BCDs can be a huge source of inherent buoyancy, especially the older, full-featured models that have lots of traditional-style padding. It used to be common for BCs to carry upwards of two kilograms plus of inherent buoyancy, which means, of course, that you need two kilograms plus of extra lead on your weight belt to compensate for it. Fortunately, most modern BCs carry much less inherent buoyancy.

To test your BCD’s inherent buoyancy, submerge it while venting all exhaust valves to bleed air from the bladder. Knead the padding in the shoulders and backpad and behind the pockets to release air bubbles. Slowly rotate the BC to enable any trapped air to escape. Be patient, allow plenty of time for water to displace the air in the material. When you stop seeing bubbles, release the BC into the water column. If it heads to the surface you’ve got some inherent buoyancy to deal with. Add weights until the BC will hang neutrally buoyant in the water. Then count up how many weights it took to get there and you’ll have your number.

Tip for Shaving Ballast Weight: Buy a modern BC. Models that have come onto the market within the last three or four years carry, on average, from a half to one kilogram of inherent buoyancy, and some carry none at all. Note: Most manufacturers don’t provide the inherent buoyancy of their BCs.

STEP 4: Calculate for Your Cylinder

The buoyancy characteristics of cylinders vary widely. For example, a standard Catalina S80 aluminium tank weighs 14.3 kg (31.6 lb) empty. It is 0.8 kg (1.7 lb) negatively buoyant when full, and 1.2 kg (2.7 lb) positively buoyant at 35 bar (500 psi). That’s a two kilogram buoyancy differential between the beginning of a dive and the end of a dive. Of course, this needs to be dealt with by adding extra ballast weight.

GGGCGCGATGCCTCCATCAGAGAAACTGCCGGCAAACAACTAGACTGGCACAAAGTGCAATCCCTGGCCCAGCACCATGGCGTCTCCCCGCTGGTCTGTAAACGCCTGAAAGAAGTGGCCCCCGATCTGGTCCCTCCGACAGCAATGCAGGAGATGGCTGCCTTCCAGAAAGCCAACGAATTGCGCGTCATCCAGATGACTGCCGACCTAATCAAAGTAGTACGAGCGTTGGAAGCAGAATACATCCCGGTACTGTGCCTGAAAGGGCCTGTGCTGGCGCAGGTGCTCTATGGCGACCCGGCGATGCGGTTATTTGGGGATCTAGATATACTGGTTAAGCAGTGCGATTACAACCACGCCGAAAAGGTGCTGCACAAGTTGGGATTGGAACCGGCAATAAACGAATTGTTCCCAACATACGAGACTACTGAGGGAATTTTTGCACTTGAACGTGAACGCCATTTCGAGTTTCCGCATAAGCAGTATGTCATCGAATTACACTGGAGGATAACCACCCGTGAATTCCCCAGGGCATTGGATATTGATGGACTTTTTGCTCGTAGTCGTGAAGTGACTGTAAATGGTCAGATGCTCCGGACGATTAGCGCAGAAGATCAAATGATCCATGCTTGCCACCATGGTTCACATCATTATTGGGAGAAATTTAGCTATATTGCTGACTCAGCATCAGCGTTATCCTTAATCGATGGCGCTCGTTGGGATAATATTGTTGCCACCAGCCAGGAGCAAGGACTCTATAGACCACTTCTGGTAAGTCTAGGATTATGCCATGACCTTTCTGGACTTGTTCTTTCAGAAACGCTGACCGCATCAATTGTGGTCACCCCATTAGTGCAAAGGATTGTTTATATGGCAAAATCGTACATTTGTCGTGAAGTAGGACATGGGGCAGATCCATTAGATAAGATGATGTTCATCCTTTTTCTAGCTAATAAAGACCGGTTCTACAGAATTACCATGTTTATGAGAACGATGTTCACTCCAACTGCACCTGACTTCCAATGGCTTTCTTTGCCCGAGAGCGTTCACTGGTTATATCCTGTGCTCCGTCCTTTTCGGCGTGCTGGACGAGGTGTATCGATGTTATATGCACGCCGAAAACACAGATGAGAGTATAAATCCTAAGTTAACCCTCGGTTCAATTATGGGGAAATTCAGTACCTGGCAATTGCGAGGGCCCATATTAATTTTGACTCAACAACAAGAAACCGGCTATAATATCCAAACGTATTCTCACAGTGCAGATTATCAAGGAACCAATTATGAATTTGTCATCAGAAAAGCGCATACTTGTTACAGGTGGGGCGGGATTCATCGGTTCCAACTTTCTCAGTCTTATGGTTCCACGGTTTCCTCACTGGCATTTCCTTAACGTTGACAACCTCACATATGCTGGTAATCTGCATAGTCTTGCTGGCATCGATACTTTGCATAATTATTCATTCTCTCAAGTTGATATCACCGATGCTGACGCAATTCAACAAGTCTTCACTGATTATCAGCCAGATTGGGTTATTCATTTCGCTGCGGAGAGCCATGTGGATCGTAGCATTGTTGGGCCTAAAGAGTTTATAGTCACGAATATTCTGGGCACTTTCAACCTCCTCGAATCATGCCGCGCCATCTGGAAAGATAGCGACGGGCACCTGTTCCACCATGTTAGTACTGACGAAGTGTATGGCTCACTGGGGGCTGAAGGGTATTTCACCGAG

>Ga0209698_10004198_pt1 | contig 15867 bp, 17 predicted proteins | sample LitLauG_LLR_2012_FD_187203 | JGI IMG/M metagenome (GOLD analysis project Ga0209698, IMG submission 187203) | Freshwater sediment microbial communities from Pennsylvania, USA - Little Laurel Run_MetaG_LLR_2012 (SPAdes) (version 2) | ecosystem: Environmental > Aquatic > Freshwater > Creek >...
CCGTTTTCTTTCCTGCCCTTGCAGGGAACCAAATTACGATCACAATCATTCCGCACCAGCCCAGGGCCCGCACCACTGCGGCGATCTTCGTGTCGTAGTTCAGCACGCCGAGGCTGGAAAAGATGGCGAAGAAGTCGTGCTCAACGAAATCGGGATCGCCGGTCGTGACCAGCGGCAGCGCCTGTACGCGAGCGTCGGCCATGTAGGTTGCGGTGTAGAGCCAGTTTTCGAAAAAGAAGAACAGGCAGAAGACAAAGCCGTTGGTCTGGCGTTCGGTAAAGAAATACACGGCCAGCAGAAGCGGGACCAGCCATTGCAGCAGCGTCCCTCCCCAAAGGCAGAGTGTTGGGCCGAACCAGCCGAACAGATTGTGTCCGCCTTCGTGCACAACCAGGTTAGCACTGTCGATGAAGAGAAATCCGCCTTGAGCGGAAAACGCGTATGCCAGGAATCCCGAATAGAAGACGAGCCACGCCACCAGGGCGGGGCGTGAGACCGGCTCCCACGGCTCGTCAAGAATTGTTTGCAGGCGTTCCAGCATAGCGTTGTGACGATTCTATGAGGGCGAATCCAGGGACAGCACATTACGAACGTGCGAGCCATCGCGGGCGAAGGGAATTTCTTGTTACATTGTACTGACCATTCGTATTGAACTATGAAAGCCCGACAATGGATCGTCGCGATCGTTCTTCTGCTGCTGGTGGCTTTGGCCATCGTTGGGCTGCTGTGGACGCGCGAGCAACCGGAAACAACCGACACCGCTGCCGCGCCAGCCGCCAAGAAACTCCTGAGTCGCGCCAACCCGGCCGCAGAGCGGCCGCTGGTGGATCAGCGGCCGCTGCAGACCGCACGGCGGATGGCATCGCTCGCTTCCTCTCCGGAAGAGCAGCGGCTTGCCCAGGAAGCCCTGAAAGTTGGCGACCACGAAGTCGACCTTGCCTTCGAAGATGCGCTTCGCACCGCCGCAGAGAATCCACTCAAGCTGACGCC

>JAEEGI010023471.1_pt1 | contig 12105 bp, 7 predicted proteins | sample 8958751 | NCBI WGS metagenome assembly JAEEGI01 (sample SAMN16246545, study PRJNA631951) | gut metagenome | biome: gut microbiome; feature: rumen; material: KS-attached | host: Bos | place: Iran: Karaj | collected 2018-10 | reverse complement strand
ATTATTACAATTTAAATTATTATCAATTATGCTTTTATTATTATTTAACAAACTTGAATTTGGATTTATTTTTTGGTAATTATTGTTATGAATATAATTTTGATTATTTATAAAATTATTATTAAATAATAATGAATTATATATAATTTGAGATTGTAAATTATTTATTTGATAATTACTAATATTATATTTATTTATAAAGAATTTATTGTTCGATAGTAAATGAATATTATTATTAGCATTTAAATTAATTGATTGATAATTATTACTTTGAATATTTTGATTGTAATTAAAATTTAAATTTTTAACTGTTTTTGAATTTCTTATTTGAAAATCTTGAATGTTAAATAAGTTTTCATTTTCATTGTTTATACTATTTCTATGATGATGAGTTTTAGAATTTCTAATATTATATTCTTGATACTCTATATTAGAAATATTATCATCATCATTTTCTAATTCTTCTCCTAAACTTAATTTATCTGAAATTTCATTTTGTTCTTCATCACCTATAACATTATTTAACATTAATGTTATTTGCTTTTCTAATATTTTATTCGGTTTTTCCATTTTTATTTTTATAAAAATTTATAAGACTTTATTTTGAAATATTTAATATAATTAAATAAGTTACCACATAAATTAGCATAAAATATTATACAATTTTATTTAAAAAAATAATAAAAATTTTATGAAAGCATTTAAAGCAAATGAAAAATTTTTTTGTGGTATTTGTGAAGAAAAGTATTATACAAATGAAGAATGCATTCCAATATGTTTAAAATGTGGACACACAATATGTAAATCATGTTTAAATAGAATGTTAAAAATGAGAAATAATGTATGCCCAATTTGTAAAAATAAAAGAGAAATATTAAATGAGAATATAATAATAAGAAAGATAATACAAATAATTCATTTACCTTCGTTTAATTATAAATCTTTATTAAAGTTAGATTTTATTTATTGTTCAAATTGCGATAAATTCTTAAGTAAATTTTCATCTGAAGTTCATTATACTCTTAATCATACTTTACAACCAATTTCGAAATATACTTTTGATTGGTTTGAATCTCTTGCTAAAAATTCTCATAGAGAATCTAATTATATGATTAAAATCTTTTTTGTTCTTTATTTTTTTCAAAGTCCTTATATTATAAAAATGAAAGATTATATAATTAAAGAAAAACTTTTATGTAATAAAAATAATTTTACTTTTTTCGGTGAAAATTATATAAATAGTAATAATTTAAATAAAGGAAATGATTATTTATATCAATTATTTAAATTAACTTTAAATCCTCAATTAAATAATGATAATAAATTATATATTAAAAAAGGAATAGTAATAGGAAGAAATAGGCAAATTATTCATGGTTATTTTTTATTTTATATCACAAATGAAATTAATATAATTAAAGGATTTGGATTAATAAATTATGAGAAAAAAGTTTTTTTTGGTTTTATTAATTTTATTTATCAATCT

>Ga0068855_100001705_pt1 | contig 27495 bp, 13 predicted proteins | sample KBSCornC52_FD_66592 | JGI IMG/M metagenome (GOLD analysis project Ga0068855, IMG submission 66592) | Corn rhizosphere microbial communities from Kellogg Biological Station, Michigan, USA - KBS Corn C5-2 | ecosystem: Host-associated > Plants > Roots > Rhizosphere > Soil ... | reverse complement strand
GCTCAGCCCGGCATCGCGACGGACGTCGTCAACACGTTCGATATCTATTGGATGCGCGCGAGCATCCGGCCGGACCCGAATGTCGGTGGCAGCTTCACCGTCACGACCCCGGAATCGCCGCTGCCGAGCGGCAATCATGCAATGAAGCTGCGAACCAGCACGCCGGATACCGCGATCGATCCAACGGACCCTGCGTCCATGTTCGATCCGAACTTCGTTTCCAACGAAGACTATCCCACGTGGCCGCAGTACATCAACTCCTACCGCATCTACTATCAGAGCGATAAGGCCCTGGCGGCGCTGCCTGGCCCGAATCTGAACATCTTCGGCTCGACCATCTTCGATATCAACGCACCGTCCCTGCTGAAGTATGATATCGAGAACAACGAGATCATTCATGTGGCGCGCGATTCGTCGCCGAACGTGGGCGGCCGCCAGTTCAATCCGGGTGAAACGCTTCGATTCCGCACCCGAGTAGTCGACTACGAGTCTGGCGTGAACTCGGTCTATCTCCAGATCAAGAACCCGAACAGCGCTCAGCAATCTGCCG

A steel cylinder, on the other hand, tends to start off negatively buoyant and stay that way. For example, a 232 bar 12.2 litre Faber tank weighs 12.9 kb (28.4 lb) empty. (Yes, the steel cylinder weighs LESS than the aluminium cylinder because the walls of the aluminium cylinder have to be thicker.) This steel cylinder is about 4.25 kg (9.4 lb) negative when full and 0.75 kg (1.7 lb) negative when empty. That’s a 3.5 kg buoyancy differential between the beginning of a dive and the end of a dive. But it’s two kilograms of lead you won’t need compared to using the aluminium S80 cylinder.

Tip for Shaving Ballast Weight: Switch from an aluminium cylinder to a steel cylinder. A properly-weighted diver who goes from an aluminium S80 to, say, a steel 12.2 litre cylinder can usually take two kilograms off their weight belt.

STEP 5: Calculate for Everything Else

Gather your regulators, gauges, knife, fins and any other items you regularly dive with, place them in a neutrally buoyancy mesh bag, and submerge it. The goal here is primarily to see if the total package is positively buoyant. If it is, add some weight until it becomes neutral. If it’s negative it probably won’t be by much, so consider it a ballast slush fund. It’s not working against you, and that’s all that matters.

STEP 6: Put it All Together

Add it all up. This should be very close to your target ballast weight requirements, and it should also give you a clear picture of where your biggest buoyancy challenges lie. To double-check your calculations, gear up with all the components you measured separately, get back into the water and repeat Step 1. If the above scenario played out like it’s supposed to, you should be floating at eye or forehead level in a relaxed position. When you exhale you should start to slowly sink. If not, you couldn’t be more than a pound or so off your target. Make the final adjustment and go diving.